Once the bombshell interview aired, the royal family had to do damage control. “The issues raised, particularly that of race, are concerning.” the Queen said in a statement on Tuesday, adding, “While some recollections may vary, they are taken very seriously and will be addressed by the family privately.” Folks began to speculate about who had made the comment in question. Oprah revealed Monday morning on CBS that neither of his grandparents were responsible, so many started guessing Harry’s father, Charles. In a move that seemed calculated, a way of blunting the allegations of racism, the Instagram account for Clarence House — the residence of Prince Charles and his wife, the duchess Camilla — posted photos of the future king visiting a pop-up vaccine location where he’s seen interacting with Black people.
On Thursday Prince William responded to a reporter who asked, “Is the royal family a racist family, sir?” The prince replied, “We are very much not a racist family.” But you don’t have to go that far back to see why someone would ask the question. Take King Edward, who caused a constitutional crisis when he wanted to marry the twice-divorced American socialite Wallis Simpson: It’s been alleged that the two were Nazi sympathizers, which, last I checked, is pretty racist. In 2017, Princess Michael of Kent, the wife of one of the queen’s cousins, wore a blackamoor brooch — jewelry that, as Harper’s Bazaar noted, “fetishizes images of slavery” — to a Christmas lunch at Buckingham Palace, which Meghan attended. (The princess later issued an apology.) In 2005 Prince Harry himself, then 20, was photographed wearing a Nazi uniform to a costume party, keeping the family tradition alive, I suppose.
There’s also the well-documented history of racism from Prince Philip. Philip has repeatedly made offensive statements, from asking an Aboriginal Australian if they were “still throwing spears” to saying students would become “slitty-eyed” if they stayed in China too long. He apologized for making a racist comment about Indians, but doubled down on his remark about the students, saying, “The Chinese weren't worried about it, so why should anyone else?” Examples like these fly in the face of the Queen’s statement. If these issues were truly of concern, wouldn’t they have been addressed sooner? All these instances — and now the family is shocked?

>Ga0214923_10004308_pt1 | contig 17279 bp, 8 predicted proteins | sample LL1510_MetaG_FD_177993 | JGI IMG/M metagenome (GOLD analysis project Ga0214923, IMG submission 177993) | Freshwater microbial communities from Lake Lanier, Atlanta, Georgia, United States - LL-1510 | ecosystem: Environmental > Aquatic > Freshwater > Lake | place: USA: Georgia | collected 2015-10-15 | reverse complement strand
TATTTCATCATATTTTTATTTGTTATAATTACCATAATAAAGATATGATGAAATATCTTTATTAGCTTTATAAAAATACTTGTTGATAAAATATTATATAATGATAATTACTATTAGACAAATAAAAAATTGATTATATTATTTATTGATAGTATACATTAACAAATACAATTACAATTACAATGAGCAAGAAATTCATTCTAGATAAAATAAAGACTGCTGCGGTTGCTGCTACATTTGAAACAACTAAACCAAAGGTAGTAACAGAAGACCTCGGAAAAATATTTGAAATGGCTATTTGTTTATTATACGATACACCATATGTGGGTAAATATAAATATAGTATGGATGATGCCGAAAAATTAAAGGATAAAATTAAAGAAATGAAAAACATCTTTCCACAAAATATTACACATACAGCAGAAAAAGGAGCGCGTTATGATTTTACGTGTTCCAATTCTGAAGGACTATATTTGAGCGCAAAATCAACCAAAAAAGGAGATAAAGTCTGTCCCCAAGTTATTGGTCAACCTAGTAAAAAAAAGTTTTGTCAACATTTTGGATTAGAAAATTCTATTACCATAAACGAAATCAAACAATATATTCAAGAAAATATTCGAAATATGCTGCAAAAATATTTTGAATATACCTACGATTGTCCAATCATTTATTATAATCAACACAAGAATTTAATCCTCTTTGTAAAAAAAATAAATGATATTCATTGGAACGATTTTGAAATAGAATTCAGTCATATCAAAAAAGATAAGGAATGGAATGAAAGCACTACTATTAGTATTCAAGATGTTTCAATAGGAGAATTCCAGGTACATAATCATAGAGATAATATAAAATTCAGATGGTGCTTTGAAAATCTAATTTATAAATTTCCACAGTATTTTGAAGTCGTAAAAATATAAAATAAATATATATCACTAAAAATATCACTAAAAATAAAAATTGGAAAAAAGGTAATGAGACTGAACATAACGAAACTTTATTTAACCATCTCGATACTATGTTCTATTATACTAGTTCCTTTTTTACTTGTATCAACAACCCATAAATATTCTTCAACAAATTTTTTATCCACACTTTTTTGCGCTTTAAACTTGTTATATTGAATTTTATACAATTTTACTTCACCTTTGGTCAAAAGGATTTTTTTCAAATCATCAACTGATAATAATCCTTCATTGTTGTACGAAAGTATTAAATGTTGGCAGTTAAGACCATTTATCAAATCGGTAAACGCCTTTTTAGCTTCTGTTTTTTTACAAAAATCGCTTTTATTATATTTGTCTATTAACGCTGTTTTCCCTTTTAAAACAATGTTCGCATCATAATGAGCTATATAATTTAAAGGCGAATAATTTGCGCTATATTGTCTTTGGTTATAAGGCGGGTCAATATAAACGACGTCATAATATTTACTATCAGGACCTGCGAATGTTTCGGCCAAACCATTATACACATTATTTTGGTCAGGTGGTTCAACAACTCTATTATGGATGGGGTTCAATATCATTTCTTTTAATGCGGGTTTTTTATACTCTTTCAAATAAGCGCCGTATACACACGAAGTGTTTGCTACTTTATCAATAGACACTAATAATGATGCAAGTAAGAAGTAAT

Whether they acknowledge it or not, racism is a feature of the royal family and its history. The effects of British colonialism and imperialism, which decimated several ethnic groups and their ways of life, are still felt today. The royal family’s attempt to flatten the conversation, with ambiguous social media posts and statements that feel insincere, makes it seem as though the whole definition of racism simply amounts to treating Meghan and Archie poorly. This is why talk of making the royal family more inclusive can feel absurd. The monarchy symbolizes white supremacy to the 10th power.
The institution — as Meghan and Harry repeatedly called it during the interview — continues to thrive because nothing can threaten what it means; it is above everything, including its actual members and their suffering. At one point, Harry told Oprah that some royals continue to go along with the charade because that’s just the way things are, the way they’ve always been. “I will always love [Charles], but there’s a lot of hurt that’s happened,” Harry said. “But they only know what they know, or what they’re told.” This commitment to the status quo, to being silent when problems arise, continues to benefit the royal family. And that’s why it works, to their benefit and to the detriment of others. What’s in it for them to denounce racism?
As a biracial woman marrying into the royal family, Meghan has made strides in terms of representation, but that only does so much. Representation is no match for centuries-old rituals and a way of life that is out of step with much of the world. It’s not enough, and will never be enough, to force a racist institution to update itself. That would be antithetical to everything it represents: a fairy-tale veneer made possible by years of suffering at the expense of Black and brown people. The monarchy’s history is much too dark to be redeemable.
There’s a compelling moment in Season 1 of The Crown, where Elizabeth’s grandmother writes the young queen a letter. Her grandmother, Queen Mary, reminds her that she is no longer Elizabeth Mountbatten, but Elizabeth Regina, and while the two will “frequently be in conflict” with each other, “the crown must win — must always win.” That rings true as we watch the royal family’s “duty” once again take precedence over what really matters. When it comes to the British royal family, whiteness will always triumph. ●